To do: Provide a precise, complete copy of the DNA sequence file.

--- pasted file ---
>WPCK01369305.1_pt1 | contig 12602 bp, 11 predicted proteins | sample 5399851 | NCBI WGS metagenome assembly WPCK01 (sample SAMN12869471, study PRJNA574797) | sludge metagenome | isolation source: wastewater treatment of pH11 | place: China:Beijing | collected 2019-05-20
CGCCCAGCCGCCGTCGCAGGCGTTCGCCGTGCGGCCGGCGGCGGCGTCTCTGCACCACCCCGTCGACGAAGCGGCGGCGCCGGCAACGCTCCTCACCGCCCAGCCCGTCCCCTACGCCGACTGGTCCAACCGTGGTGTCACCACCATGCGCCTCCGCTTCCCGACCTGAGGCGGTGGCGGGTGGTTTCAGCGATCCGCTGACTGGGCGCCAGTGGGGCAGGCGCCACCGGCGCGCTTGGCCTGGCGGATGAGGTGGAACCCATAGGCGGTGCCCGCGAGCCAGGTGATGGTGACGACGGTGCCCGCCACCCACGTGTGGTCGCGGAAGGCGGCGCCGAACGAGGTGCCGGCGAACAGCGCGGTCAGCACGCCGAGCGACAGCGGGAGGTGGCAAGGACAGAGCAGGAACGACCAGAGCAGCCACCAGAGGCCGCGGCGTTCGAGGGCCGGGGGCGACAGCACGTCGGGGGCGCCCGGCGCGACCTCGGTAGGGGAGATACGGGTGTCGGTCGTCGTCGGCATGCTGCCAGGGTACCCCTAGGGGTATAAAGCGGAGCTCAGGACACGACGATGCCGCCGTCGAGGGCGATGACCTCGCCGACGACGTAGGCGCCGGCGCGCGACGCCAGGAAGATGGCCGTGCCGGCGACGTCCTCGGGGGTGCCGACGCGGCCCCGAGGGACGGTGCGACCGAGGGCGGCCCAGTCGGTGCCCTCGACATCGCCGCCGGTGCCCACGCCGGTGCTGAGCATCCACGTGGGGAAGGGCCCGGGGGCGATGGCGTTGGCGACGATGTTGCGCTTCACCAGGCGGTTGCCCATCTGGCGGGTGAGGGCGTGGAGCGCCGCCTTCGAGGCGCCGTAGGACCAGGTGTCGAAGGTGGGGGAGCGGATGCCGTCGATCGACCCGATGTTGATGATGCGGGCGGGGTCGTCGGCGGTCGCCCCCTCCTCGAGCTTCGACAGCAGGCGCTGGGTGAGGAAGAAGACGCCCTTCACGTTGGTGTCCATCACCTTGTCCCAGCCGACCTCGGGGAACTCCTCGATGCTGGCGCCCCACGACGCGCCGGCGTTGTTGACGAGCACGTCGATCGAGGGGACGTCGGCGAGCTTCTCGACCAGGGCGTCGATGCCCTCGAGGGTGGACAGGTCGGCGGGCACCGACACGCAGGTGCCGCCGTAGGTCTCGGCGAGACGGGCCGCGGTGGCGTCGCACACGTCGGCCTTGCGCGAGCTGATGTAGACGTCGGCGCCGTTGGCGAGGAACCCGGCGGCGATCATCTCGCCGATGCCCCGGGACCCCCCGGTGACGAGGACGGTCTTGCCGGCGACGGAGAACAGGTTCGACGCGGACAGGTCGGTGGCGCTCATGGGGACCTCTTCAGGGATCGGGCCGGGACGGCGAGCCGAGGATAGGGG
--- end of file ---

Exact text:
>WPCK01369305.1_pt1 | contig 12602 bp, 11 predicted proteins | sample 5399851 | NCBI WGS metagenome assembly WPCK01 (sample SAMN12869471, study PRJNA574797) | sludge metagenome | isolation source: wastewater treatment of pH11 | place: China:Beijing | collected 2019-05-20
CGCCCAGCCGCCGTCGCAGGCGTTCGCCGTGCGGCCGGCGGCGGCGTCTCTGCACCACCCCGTCGACGAAGCGGCGGCGCCGGCAACGCTCCTCACCGCCCAGCCCGTCCCCTACGCCGACTGGTCCAACCGTGGTGTCACCACCATGCGCCTCCGCTTCCCGACCTGAGGCGGTGGCGGGTGGTTTCAGCGATCCGCTGACTGGGCGCCAGTGGGGCAGGCGCCACCGGCGCGCTTGGCCTGGCGGATGAGGTGGAACCCATAGGCGGTGCCCGCGAGCCAGGTGATGGTGACGACGGTGCCCGCCACCCACGTGTGGTCGCGGAAGGCGGCGCCGAACGAGGTGCCGGCGAACAGCGCGGTCAGCACGCCGAGCGACAGCGGGAGGTGGCAAGGACAGAGCAGGAACGACCAGAGCAGCCACCAGAGGCCGCGGCGTTCGAGGGCCGGGGGCGACAGCACGTCGGGGGCGCCCGGCGCGACCTCGGTAGGGGAGATACGGGTGTCGGTCGTCGTCGGCATGCTGCCAGGGTACCCCTAGGGGTATAAAGCGGAGCTCAGGACACGACGATGCCGCCGTCGAGGGCGATGACCTCGCCGACGACGTAGGCGCCGGCGCGCGACGCCAGGAAGATGGCCGTGCCGGCGACGTCCTCGGGGGTGCCGACGCGGCCCCGAGGGACGGTGCGACCGAGGGCGGCCCAGTCGGTGCCCTCGACATCGCCGCCGGTGCCCACGCCGGTGCTGAGCATCCACGTGGGGAAGGGCCCGGGGGCGATGGCGTTGGCGACGATGTTGCGCTTCACCAGGCGGTTGCCCATCTGGCGGGTGAGGGCGTGGAGCGCCGCCTTCGAGGCGCCGTAGGACCAGGTGTCGAAGGTGGGGGAGCGGATGCCGTCGATCGACCCGATGTTGATGATGCGGGCGGGGTCGTCGGCGGTCGCCCCCTCCTCGAGCTTCGACAGCAGGCGCTGGGTGAGGAAGAAGACGCCCTTCACGTTGGTGTCCATCACCTTGTCCCAGCCGACCTCGGGGAACTCCTCGATGCTGGCGCCCCACGACGCGCCGGCGTTGTTGACGAGCACGTCGATCGAGGGGACGTCGGCGAGCTTCTCGACCAGGGCGTCGATGCCCTCGAGGGTGGACAGGTCGGCGGGCACCGACACGCAGGTGCCGCCGTAGGTCTCGGCGAGACGGGCCGCGGTGGCGTCGCACACGTCGGCCTTGCGCGAGCTGATGTAGACGTCGGCGCCGTTGGCGAGGAACCCGGCGGCGATCATCTCGCCGATGCCCCGGGACCCCCCGGTGACGAGGACGGTCTTGCCGGCGACGGAGAACAGGTTCGACGCGGACAGGTCGGTGGCGCTCATGGGGACCTCTTCAGGGATCGGGCCGGGACGGCGAGCCGAGGATAGGGG